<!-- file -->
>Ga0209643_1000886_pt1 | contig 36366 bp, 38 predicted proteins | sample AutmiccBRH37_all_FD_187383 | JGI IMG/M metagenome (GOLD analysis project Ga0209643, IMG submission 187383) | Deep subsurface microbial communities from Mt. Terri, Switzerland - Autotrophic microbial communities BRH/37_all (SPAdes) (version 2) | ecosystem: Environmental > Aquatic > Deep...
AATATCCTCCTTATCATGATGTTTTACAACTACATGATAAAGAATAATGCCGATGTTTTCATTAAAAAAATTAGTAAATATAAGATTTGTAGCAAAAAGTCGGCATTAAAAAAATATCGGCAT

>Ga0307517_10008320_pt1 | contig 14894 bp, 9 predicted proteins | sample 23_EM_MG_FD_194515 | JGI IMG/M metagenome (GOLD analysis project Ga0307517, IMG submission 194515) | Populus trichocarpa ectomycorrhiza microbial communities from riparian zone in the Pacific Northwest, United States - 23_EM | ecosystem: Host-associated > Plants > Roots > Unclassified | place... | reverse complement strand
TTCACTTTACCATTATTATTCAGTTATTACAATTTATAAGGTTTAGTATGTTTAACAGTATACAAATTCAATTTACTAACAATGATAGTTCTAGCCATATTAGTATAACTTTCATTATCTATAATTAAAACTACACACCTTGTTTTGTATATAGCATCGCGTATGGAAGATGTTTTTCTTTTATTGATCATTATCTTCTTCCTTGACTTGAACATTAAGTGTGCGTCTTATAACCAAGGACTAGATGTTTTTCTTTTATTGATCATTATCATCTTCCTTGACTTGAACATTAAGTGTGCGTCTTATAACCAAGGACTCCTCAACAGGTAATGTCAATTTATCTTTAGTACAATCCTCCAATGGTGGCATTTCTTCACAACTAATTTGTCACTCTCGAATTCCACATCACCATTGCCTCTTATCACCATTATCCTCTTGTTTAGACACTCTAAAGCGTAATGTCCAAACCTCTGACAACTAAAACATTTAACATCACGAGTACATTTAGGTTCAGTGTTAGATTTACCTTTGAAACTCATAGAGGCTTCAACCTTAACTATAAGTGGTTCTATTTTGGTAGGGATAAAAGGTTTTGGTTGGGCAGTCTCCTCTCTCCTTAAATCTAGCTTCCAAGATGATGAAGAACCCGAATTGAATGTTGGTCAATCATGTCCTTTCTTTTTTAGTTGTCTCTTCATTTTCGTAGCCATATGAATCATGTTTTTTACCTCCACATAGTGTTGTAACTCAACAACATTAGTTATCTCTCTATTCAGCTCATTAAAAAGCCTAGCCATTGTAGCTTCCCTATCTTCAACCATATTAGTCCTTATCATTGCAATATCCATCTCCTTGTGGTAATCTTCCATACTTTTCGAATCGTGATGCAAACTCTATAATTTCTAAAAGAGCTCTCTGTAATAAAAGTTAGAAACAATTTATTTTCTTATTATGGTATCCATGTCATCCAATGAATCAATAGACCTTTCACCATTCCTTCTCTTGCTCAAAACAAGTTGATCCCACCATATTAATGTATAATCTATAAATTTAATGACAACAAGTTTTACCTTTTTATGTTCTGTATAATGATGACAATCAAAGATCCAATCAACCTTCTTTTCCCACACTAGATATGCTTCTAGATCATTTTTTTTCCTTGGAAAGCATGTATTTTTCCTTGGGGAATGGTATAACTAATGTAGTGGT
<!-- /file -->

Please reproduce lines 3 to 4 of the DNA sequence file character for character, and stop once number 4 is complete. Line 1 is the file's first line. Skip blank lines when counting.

>Ga0307517_10008320_pt1 | contig 14894 bp, 9 predicted proteins | sample 23_EM_MG_FD_194515 | JGI IMG/M metagenome (GOLD analysis project Ga0307517, IMG submission 194515) | Populus trichocarpa ectomycorrhiza microbial communities from riparian zone in the Pacific Northwest, United States - 23_EM | ecosystem: Host-associated > Plants > Roots > Unclassified | place... | reverse complement strand
TTCACTTTACCATTATTATTCAGTTATTACAATTTATAAGGTTTAGTATGTTTAACAGTATACAAATTCAATTTACTAACAATGATAGTTCTAGCCATATTAGTATAACTTTCATTATCTATAATTAAAACTACACACCTTGTTTTGTATATAGCATCGCGTATGGAAGATGTTTTTCTTTTATTGATCATTATCTTCTTCCTTGACTTGAACATTAAGTGTGCGTCTTATAACCAAGGACTAGATGTTTTTCTTTTATTGATCATTATCATCTTCCTTGACTTGAACATTAAGTGTGCGTCTTATAACCAAGGACTCCTCAACAGGTAATGTCAATTTATCTTTAGTACAATCCTCCAATGGTGGCATTTCTTCACAACTAATTTGTCACTCTCGAATTCCACATCACCATTGCCTCTTATCACCATTATCCTCTTGTTTAGACACTCTAAAGCGTAATGTCCAAACCTCTGACAACTAAAACATTTAACATCACGAGTACATTTAGGTTCAGTGTTAGATTTACCTTTGAAACTCATAGAGGCTTCAACCTTAACTATAAGTGGTTCTATTTTGGTAGGGATAAAAGGTTTTGGTTGGGCAGTCTCCTCTCTCCTTAAATCTAGCTTCCAAGATGATGAAGAACCCGAATTGAATGTTGGTCAATCATGTCCTTTCTTTTTTAGTTGTCTCTTCATTTTCGTAGCCATATGAATCATGTTTTTTACCTCCACATAGTGTTGTAACTCAACAACATTAGTTATCTCTCTATTCAGCTCATTAAAAAGCCTAGCCATTGTAGCTTCCCTATCTTCAACCATATTAGTCCTTATCATTGCAATATCCATCTCCTTGTGGTAATCTTCCATACTTTTCGAATCGTGATGCAAACTCTATAATTTCTAAAAGAGCTCTCTGTAATAAAAGTTAGAAACAATTTATTTTCTTATTATGGTATCCATGTCATCCAATGAATCAATAGACCTTTCACCATTCCTTCTCTTGCTCAAAACAAGTTGATCCCACCATATTAATGTATAATCTATAAATTTAATGACAACAAGTTTTACCTTTTTATGTTCTGTATAATGATGACAATCAAAGATCCAATCAACCTTCTTTTCCCACACTAGATATGCTTCTAGATCATTTTTTTTCCTTGGAAAGCATGTATTTTTCCTTGGGGAATGGTATAACTAATGTAGTGGT